The Use of Psilocybin in the Treatment of Psychiatric Disorders with Attention to Relative Safety Profile: A Systematic Review

Andrew Troy Hodge, Unity Health
Suporn Sukpraprut-Braaten, Kansas City University
Matthew Narlesky, Unity Health
Robert C. Strayhan, Unity Health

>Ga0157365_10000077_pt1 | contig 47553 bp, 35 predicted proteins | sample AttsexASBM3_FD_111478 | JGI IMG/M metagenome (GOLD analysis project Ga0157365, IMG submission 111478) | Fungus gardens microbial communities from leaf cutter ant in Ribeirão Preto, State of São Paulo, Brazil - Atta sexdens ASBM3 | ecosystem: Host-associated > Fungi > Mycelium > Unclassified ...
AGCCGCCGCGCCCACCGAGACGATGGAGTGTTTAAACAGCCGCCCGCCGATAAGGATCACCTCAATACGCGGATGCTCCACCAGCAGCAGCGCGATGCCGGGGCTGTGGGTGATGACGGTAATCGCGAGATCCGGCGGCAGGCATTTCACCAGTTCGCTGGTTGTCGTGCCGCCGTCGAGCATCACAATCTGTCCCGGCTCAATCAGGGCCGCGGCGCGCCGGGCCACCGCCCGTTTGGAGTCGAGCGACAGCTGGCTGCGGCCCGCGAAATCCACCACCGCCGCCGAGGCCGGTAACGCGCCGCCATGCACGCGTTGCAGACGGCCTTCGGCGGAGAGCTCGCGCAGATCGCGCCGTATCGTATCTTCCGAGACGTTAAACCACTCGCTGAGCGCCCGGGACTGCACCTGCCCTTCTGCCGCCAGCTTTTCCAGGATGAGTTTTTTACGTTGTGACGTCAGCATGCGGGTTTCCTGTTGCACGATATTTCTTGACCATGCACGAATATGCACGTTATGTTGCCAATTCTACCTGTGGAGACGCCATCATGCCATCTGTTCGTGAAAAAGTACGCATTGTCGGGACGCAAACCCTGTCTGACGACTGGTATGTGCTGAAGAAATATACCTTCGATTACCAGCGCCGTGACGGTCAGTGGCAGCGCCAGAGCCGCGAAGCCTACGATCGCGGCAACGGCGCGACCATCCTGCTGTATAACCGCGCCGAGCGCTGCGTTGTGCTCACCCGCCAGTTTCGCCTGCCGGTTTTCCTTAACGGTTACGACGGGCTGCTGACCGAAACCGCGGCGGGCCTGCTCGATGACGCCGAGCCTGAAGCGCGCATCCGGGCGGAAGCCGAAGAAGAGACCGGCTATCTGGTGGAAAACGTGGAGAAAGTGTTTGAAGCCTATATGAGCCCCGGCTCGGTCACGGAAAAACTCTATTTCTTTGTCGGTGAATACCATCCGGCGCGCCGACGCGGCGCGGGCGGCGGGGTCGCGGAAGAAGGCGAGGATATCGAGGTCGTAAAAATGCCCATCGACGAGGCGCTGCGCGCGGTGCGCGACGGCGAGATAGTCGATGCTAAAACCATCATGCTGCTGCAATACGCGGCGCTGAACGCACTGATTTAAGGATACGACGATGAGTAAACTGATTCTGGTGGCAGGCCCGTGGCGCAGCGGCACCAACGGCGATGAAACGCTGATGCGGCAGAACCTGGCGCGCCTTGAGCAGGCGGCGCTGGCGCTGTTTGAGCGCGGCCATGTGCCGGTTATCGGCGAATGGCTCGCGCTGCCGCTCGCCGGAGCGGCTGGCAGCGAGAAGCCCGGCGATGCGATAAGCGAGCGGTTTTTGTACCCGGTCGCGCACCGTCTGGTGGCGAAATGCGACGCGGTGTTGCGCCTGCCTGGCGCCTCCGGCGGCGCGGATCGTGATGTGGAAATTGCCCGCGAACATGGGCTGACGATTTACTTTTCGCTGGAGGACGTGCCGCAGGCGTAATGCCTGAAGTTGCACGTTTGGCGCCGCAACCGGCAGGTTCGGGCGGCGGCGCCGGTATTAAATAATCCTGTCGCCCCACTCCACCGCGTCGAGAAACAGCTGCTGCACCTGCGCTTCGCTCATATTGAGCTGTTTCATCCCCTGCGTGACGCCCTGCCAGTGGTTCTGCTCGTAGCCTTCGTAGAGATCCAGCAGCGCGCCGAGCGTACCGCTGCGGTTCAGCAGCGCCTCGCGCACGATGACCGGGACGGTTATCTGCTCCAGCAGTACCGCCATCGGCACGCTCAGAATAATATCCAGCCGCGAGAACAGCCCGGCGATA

There has been a reemergence of research into the use of substances such as LSD, MDMA, and psilocybin for the treatment of psychiatric disorders. This increase in consideration toward the medicinal use of these compounds has been termed the "Psychedelic Renaissance." This article specifically explores the background of psilocybin, a psychoactive compound that is naturally derived from certain species of fungi. Pubmed was searched by one doctoral-level researcher using specific Boolean operator terms. The results were filtered by title and abstract and 76 articles were screened and analyzed in full detail. Oral psilocybin is showing itself to be clinically efficacious by producing statistically significant reductions in depression and anxiety symptoms over time versus control in multiple clinical trials. It has also been shown to reduce cigarettes per day and drinks per day in patients with substance use disorders. Thus far, there have been no significant adverse clinical events from psilocybin and there also have been no verifiable recorded deaths reported. Larger studies need to be performed before the drug can potentially become approved for use in the general population.